Tom Peters gave an excellent advise when he in 1982 said ‘Formula for success: under promise and over deliver’. This goes very much hand-in-hand with the truism in service management (and is HR not one big service organization?) that excellent service = customer perception – customer expectations. The more you raise the expectations the harder it is to deliver excellent service.
My point is; deliver the best product and service possible but just don’t over promise.
The field of Workforce Analytics is in danger of over selling itself. I think stating something like “HR has good data but needs to use them better in order to make better decisions” is a sensible statement and does not over-promise. It is a sort of statement which can lead to a discussion about which decisions we make from pure guess-work (most) and which decisions are so important that we need good data and clever analysis to improve those decisions.
What I do think HR, consultants and vendors should stop saying are things such as:
- “I believe that well thought out predictive HR analytics could become as important to the CEO as the balance sheet and P&L statement,”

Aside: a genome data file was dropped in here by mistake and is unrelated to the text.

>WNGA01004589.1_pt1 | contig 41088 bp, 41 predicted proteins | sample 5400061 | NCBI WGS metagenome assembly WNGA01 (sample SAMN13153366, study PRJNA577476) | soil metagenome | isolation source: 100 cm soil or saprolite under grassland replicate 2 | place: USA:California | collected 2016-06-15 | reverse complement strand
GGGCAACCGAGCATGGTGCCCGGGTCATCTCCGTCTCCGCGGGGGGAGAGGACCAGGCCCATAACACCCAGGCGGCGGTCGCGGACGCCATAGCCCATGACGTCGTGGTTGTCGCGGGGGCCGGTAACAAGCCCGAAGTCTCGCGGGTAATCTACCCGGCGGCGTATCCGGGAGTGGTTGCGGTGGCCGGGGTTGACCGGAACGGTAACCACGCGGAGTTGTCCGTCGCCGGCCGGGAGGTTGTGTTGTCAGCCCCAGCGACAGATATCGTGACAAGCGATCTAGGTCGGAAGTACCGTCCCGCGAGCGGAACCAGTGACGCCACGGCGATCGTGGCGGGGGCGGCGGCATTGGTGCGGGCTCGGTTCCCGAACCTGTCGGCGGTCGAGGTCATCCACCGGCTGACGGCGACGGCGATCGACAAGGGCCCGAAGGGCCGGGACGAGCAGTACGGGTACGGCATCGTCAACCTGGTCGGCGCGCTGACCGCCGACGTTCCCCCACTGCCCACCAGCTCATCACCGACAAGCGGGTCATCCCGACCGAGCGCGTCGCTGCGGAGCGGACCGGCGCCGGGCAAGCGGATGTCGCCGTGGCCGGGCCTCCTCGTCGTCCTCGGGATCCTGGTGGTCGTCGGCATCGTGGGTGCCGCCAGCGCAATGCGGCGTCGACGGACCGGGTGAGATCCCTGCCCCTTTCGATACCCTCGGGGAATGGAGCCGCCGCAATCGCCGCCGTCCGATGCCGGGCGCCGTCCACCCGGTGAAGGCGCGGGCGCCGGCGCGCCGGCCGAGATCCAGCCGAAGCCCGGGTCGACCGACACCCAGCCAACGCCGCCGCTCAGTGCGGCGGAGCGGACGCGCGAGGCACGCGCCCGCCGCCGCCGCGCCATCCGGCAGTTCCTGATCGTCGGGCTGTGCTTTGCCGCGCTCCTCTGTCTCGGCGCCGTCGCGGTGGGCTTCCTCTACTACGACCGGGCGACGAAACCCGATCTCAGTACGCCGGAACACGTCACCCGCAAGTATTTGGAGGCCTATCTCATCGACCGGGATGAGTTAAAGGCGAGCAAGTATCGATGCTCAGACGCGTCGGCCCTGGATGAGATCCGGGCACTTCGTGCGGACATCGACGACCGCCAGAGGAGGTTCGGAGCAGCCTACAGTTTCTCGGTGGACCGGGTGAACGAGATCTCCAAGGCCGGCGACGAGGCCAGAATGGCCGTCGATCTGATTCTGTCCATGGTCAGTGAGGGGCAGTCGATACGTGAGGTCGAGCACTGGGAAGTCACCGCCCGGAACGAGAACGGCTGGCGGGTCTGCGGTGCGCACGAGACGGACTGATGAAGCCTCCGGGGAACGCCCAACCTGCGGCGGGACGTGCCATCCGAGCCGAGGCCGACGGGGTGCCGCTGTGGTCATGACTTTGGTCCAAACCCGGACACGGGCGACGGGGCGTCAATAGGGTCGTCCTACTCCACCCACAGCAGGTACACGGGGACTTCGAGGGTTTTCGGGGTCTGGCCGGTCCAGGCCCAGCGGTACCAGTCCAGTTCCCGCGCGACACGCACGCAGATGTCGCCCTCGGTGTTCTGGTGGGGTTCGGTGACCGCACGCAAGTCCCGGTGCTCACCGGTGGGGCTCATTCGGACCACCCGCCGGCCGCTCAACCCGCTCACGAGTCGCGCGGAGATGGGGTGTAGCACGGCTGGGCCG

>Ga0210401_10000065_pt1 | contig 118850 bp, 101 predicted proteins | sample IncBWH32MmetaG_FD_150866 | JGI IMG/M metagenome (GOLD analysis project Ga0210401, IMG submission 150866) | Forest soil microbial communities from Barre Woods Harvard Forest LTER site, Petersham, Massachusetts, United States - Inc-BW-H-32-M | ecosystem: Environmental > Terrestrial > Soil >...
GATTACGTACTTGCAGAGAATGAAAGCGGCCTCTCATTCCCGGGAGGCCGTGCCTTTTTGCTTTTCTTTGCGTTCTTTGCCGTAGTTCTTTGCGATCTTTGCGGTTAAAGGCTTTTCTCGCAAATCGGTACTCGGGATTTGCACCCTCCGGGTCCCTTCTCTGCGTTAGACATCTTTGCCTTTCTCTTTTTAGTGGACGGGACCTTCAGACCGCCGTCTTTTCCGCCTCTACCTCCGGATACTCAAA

- “Workforce Analytics can measure these things [engagement, profit, turnover and customer service] and show a direct, causal relationship to prove the bottom line impact”
- “Workforce analytics will enable us to reach our goal which is to reinvent work”
- “Workforce analytics will provide the language for HR executives to speak the language of business: numbers. This will give HR a seat at the table”
Many of these statements come from people who have a vested interest in the hype surrounding workforce analytics. People such as myself – consultants and vendors. But they are actually doing a disservice to the whole field.
Workforce analytics will contribute a lot over the coming years; it will make use of big data, provide new insights about the workforce and make HR more efficient and effective. But it is not a game-changer. It is not something radically new. And its limitations lies not with the software and the tools themselves – they lie with the mindset of the HR executive, the biases of the people using it and with the level of trust HR has within the organization.
But to get to the place where we can add the value from Workforce Analytics we need to stop over-selling it.